Yet that show led to other exposure, and his experience with the media has helped him enormously as a neophyte journalist. "When you hang out with the press, you learn a lot of things," he says. "Which side of the story to put the light on, how you can get information by asking the right kinds of questions."
After the war, Rabi'a went to the Al Fanar, which sits in back of the journalist-overrun Palestine Hotel, to look for work with the media. There, he ran into Ramzi Kysia, a 34-year-old volunteer with Voices in the Wilderness, a Chicago-based nonprofit that deals exclusively with Iraq issues. Kysia said Voices was interested in helping to start a newspaper, and Rabi'a said, "I'm in, definitely!"
Voices in the Wilderness provides funding and Kysia helps the paper's staff with English translation, but the direction of the paper is entirely up to the Iraqis who work on it. Rabi'a points out that editorial meetings are held in Arabic, which Kysia doesn't speak. Sixteen-year-old Majid Jarrar, a friend of Rabi'a's, negotiated the paper's contract with a Baghdad printing press. He also does most of the layout, takes pictures, and reports -- in the first issue he had a story about Iraqi Palestinians evicted from their homes after the war, and now he's working on a piece about the Free Iraqi Fighters, the militia organized by the Iraqi National Congress's Ahmed Chalabi.
On Wednesday, Jarrar and Rabi'a headed out to report a story on the vices that have burst out into the open since Saddam's fall. Baghdad's dirty movie theaters once showed B-grade beach pictures, but now feature real nudity. Hardcore VCDs, once contraband, are sold openly in shops throughout the city. Public consumption of alcohol used to be illegal, but now men hawk bottles of liquor from roadside stalls.
Heading to the Roxy Theater, Rabi'a, who wears an Iron Maiden T-shirt and an HBO cap, asks the driver to play a gothic metal tape by a band called Moonspell. Jarrar, wearing an NBA hat and a Calvin Klein belt, objects -- he wants to listen to the rock group Nickleback. Westernized as they seem, though, they're worried about America corrupting their country. "Now even a 13-year-old child can buy a bottle of whiskey or rent a sex movie," says Rabi'a, appalled. "I'm really anti-tradition," adds Jarrar, "but if I had to choose between our real culture or a new culture coming from the West, I'd choose the real culture."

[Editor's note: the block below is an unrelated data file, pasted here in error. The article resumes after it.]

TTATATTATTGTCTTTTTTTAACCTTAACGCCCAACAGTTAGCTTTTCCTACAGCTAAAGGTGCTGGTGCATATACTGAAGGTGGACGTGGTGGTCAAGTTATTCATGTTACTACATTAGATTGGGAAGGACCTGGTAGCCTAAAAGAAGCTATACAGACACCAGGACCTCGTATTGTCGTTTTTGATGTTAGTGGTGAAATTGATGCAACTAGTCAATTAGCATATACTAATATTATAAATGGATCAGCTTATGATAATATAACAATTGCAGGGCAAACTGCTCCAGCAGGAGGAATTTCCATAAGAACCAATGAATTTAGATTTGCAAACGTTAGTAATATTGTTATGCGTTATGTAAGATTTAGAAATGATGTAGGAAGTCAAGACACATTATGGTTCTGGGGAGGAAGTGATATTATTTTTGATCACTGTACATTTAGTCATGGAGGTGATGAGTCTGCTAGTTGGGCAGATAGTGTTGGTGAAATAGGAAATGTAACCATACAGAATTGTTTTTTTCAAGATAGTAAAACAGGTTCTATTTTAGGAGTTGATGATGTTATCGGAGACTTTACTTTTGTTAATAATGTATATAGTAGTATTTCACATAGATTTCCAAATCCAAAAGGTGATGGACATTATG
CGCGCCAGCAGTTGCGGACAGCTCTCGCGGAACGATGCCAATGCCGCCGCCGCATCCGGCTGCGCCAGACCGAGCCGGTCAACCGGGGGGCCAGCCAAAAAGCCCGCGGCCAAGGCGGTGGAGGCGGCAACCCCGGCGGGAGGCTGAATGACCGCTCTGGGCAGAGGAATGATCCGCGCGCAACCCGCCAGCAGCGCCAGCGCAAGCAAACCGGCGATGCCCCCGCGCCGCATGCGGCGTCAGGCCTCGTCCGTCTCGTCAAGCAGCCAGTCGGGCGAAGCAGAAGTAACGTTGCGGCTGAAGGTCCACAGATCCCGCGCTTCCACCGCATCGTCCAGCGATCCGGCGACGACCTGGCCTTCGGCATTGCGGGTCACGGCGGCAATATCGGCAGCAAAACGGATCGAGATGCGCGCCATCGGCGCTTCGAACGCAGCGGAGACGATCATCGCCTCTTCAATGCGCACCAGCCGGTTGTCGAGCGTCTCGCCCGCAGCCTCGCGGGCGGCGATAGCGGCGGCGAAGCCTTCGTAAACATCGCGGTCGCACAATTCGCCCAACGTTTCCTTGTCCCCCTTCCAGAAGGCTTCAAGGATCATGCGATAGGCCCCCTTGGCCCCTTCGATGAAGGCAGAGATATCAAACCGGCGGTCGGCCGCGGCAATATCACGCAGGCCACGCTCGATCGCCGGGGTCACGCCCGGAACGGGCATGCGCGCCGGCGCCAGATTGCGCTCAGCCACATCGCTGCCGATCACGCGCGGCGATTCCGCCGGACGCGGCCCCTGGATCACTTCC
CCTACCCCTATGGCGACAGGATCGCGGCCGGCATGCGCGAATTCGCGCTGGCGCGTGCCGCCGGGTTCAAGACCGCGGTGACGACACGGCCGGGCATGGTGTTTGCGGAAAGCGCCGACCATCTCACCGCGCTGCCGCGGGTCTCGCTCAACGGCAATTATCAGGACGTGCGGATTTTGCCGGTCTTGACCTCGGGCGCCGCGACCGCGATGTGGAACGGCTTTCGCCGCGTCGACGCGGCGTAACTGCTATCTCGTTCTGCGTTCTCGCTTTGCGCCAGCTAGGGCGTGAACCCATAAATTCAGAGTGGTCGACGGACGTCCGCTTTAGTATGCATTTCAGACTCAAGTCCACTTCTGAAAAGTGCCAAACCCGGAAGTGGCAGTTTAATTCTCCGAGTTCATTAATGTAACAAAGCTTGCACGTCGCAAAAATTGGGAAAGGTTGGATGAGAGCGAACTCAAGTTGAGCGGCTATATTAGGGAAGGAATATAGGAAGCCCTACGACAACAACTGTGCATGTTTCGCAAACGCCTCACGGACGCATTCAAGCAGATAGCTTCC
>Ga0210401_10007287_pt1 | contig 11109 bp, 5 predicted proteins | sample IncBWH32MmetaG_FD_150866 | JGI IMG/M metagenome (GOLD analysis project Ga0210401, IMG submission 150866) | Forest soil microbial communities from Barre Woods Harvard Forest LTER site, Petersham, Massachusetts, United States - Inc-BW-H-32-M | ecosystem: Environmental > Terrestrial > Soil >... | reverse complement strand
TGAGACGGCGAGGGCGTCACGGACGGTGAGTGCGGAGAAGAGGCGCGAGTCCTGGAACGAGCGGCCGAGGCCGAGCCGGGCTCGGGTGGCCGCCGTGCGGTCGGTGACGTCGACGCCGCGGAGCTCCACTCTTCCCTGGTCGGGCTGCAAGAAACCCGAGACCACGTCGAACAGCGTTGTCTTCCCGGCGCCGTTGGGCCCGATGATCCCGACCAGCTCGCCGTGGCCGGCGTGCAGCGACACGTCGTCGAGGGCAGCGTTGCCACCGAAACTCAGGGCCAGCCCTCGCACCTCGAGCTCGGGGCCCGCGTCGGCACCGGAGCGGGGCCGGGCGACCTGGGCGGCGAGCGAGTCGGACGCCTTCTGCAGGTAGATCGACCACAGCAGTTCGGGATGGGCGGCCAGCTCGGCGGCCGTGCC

At the theater, the two reporters seem surprisingly assured. In the lobby, Jarrar takes pictures of pictures of buxom women in lingerie, while Rabi'a makes notes on the men who stumble by. "Most of these people are taking drugs," he says, adding that Valium and Xanax are popular. "All of them are drunk."
After a few moments, a man slams Rabi'a's notebook shut and starts yelling at him, accusing reporters of ruining Iraq's reputation. Rabi'a yells back, and soon a crowd has gathered. One onlooker says that no one would go to the porn theater if the coalition government turned the electricity back on, but without it, there's nothing else to do. The yelling turns political as people scream out their dissatisfaction with the occupation.
Outside, Rabi'a says, "This is not the same Iraq we were living in."
Al-Muajaha is a vehicle for them to make sense of the Iraq they've been thrust into. "When I read the newspapers in the market, they're all crap," says Jarrar. "You can't find any independent newspapers." Adds Rabi'a, "We just want our newspaper to be able to tell the truth."
For now, the newspaper is their lives. School started three weeks ago, but teachers' salaries haven't been paid and classes run only from 8:30 until 10 a.m. Rabi'a has only shown up twice. Two weeks ago he left home and has been crashing at friends' houses. Jarrar tries to go to classes four times a week.
Their real education is taking place in the city, where they're covering the remaking of their world. For his story on the Free Iraqi Forces, Jarrar has been interviewing people in the INC compound, the intrigue-filled headquarters of the men vying to lead Iraq. A few weeks ago, he couldn't even talk about Iraq's leaders. "It's strange, like I'm living in a dream."
It's something they say over and over again; there's a sense of incredible unreality to everything that's happening around them. "When I saw the statue fall on an Arab satellite channel, I thought, This is a dream, this isn't true," says Rabi'a. "When I realized Saddam Hussein was gone, I thought, We're going to break the chains around our necks. I thought, I'm going to make a concert in the street and sing heavy metal all day."
Now, as he runs around the ruined capital, that elation has evaporated. "We don't trust any government," Rabi'a says. "We don't believe someone good is going to rule Iraq. The truth is, even if it was me who was going to run Iraq, I wouldn't trust myself. We can't trust anyone anymore." A sad sentiment surely, but also the reason Rabi'a is no one's propagandist.